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Our future, our universe, and other weighty topics


Wednesday, January 4, 2017

Emergentism Cannot Explain Minds or Life

Contrary to the hype of some neuroscientists, we have no understanding of how the human mind could arise from the matter in the brain. We know exactly why a wet towel drips when we squeeze it, but we have no understanding of why something as marvelous as a human mind could arise from some mere arrangement of neurons in the brain.

But some philosophers have offered a simple explanation: the idea of emergence. The idea between emergence is that when matter is combined in certain ways, there can emerge new properties that could never be predicted. Some philosophers called emergentists claim that human consciousness can be explained as such a property.

In explaining the idea of emergence, an emergentist will typically give an example involving water. Water is composed of hydrogen and oxygen, and neither has any such property as wetness. But when oxygen and hydrogen are combined to make water, then we have something with the property of wetness. It is claimed that such a property could never be predicted by just analyzing hydrogen or just analyzing oxygen.

According to the emergentist, this example shows that amazing new properties can arise when matter combines in different ways. The emergentist tells us that human consciousness is simply such a property, a property that just arises from certain complex combinations of matter.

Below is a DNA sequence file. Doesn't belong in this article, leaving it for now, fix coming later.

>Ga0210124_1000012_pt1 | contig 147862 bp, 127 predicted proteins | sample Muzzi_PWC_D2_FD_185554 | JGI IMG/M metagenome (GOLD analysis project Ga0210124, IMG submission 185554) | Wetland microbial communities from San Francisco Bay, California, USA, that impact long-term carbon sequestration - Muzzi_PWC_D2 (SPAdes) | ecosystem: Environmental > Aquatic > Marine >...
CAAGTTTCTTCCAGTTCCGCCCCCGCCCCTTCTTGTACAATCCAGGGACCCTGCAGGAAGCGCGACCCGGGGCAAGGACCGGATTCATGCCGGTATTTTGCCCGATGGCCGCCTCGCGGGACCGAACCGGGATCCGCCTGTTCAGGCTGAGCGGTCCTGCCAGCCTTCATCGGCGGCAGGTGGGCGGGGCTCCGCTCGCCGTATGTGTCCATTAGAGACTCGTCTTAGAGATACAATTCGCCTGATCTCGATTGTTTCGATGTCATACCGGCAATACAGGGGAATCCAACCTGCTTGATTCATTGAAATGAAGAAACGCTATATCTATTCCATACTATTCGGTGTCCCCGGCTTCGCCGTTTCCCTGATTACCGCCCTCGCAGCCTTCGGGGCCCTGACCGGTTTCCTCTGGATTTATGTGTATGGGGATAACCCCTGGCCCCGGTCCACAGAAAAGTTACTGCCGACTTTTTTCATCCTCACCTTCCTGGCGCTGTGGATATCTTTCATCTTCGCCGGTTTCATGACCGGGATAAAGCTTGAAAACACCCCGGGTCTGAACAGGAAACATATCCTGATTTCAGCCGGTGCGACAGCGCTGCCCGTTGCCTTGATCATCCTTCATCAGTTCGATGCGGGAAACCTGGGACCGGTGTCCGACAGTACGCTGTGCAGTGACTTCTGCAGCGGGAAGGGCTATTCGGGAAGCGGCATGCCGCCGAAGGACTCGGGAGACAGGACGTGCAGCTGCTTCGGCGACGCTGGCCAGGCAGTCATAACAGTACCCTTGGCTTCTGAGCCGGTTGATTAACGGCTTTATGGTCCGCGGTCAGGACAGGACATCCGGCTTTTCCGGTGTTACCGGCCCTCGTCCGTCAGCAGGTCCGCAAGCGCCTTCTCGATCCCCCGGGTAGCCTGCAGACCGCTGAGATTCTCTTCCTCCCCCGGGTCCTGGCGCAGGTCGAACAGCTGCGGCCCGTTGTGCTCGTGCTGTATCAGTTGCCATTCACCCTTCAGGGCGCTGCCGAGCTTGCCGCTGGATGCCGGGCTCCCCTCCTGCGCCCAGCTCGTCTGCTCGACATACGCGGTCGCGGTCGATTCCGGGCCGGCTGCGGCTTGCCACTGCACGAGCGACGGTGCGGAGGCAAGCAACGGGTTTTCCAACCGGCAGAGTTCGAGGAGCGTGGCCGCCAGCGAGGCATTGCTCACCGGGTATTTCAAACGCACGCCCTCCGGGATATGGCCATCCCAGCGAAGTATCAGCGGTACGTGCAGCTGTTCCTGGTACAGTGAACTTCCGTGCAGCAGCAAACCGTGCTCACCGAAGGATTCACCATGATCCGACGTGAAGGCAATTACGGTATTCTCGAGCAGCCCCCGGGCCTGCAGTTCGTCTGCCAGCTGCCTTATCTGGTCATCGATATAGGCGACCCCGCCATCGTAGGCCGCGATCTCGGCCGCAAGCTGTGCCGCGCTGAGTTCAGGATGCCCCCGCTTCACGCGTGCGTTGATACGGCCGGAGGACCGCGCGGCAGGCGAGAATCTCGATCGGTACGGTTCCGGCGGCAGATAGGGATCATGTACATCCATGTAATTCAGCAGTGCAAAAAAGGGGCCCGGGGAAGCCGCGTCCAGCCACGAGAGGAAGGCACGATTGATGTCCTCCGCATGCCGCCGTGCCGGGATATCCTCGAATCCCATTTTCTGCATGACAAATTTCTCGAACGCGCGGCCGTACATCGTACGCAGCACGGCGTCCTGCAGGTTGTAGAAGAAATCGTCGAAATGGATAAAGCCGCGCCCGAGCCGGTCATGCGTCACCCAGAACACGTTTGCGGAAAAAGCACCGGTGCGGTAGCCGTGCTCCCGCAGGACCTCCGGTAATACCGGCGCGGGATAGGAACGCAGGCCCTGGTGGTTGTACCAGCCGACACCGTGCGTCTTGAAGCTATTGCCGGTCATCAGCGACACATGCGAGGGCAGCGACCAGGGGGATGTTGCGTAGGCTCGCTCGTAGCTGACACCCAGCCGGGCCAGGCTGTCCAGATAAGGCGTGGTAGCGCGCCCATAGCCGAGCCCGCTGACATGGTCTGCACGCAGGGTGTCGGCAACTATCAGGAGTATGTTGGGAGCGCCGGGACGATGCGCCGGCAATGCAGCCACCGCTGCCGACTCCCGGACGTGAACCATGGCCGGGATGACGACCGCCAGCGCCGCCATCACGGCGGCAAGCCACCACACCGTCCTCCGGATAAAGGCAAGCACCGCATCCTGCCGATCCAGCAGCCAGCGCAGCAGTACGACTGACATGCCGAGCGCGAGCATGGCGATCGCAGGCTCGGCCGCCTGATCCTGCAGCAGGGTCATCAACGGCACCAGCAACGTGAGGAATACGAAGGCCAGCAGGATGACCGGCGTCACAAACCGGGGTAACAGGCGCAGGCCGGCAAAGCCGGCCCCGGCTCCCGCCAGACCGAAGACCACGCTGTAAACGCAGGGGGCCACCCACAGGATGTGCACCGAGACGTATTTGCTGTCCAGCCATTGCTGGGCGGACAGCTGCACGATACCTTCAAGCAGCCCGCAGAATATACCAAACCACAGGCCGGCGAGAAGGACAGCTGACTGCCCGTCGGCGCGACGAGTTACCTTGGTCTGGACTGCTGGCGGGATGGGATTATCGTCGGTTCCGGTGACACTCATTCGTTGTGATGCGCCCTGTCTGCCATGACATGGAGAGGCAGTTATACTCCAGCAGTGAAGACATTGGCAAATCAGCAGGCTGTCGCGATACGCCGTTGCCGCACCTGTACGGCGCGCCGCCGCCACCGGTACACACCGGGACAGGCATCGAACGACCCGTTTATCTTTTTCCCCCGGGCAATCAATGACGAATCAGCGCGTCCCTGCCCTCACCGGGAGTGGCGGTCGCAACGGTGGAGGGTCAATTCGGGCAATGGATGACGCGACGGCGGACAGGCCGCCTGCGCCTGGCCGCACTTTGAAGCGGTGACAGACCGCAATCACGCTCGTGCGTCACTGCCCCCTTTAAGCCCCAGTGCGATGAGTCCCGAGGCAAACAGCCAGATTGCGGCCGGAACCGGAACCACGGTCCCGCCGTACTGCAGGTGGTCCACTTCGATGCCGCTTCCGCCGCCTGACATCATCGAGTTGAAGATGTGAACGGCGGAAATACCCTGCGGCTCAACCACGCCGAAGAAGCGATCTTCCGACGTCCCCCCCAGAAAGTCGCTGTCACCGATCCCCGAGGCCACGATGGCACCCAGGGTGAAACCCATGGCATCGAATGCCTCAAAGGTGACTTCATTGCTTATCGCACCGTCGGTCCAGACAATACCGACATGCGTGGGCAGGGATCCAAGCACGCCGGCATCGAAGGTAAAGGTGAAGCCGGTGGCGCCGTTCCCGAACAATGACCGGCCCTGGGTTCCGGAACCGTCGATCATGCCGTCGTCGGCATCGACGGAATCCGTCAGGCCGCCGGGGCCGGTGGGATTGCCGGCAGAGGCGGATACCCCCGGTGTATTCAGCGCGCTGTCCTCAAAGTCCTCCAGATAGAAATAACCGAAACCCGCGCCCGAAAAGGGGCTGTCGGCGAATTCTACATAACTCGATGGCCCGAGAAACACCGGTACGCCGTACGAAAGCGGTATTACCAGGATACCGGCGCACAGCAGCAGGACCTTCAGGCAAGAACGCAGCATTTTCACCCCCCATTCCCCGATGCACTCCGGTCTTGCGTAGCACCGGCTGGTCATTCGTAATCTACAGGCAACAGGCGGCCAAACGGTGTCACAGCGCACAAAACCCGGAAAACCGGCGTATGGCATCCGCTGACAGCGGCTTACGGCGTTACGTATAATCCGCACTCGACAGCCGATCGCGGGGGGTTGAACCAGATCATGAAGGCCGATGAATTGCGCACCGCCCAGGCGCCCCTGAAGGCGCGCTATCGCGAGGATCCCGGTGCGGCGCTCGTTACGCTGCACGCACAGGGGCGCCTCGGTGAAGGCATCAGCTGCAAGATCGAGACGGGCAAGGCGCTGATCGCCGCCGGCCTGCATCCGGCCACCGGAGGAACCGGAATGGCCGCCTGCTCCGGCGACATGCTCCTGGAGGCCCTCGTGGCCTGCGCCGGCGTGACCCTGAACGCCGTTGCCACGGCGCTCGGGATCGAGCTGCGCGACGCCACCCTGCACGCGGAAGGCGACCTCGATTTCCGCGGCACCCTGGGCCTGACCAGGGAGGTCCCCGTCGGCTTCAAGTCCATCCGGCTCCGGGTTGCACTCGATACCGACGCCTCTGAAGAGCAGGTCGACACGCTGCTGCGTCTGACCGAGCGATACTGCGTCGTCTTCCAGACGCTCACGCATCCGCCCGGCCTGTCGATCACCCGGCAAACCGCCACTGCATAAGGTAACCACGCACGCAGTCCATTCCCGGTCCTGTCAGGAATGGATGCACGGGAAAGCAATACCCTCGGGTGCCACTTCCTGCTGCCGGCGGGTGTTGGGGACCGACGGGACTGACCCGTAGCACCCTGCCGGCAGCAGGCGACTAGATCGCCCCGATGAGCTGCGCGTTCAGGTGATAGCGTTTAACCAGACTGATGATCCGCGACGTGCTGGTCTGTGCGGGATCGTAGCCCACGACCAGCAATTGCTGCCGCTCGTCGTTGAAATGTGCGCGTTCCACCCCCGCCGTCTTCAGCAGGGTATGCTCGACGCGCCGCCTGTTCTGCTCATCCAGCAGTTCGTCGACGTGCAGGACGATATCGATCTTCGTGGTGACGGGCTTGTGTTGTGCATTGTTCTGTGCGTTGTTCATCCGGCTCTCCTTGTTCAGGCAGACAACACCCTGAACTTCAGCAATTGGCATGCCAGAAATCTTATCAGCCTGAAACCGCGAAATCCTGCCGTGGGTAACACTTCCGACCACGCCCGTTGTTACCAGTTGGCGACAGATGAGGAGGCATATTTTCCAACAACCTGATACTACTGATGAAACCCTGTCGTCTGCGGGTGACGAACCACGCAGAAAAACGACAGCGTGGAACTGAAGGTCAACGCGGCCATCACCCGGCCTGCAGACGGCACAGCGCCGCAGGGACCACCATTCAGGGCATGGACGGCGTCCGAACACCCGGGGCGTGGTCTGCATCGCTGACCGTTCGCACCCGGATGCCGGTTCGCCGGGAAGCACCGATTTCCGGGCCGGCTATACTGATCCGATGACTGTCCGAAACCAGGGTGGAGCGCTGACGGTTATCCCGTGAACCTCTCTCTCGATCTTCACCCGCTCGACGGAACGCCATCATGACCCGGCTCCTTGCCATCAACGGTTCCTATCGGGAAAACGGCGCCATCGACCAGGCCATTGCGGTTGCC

But this reasoning is not sound. The human mind is not a property of the brain or a property of the body.

In general, a property is a simple intrinsic characteristic of something, which can be completely expressed by giving a single number. For example, the properties of a rock are hardness, weight, height, width, length, and depth. Each of these simple properties can be expressed by a single number. (You may not think hardness can be expressed by a number, but there is something called the Mohs scale used to express the hardness of rocks). We might also think of the color of the rock as being a property, although that requires a simplification (since the rock will actually be multiple colors). If one makes such a simplification, then that color can also be expressed as a single number, such as a number on a color scale. Even wetness can be expressed by a single number (we might, for example, create a wetness scale of 1 to 10, and reasonably assign liquid water a value of 10, and a thick soup a value of about 5).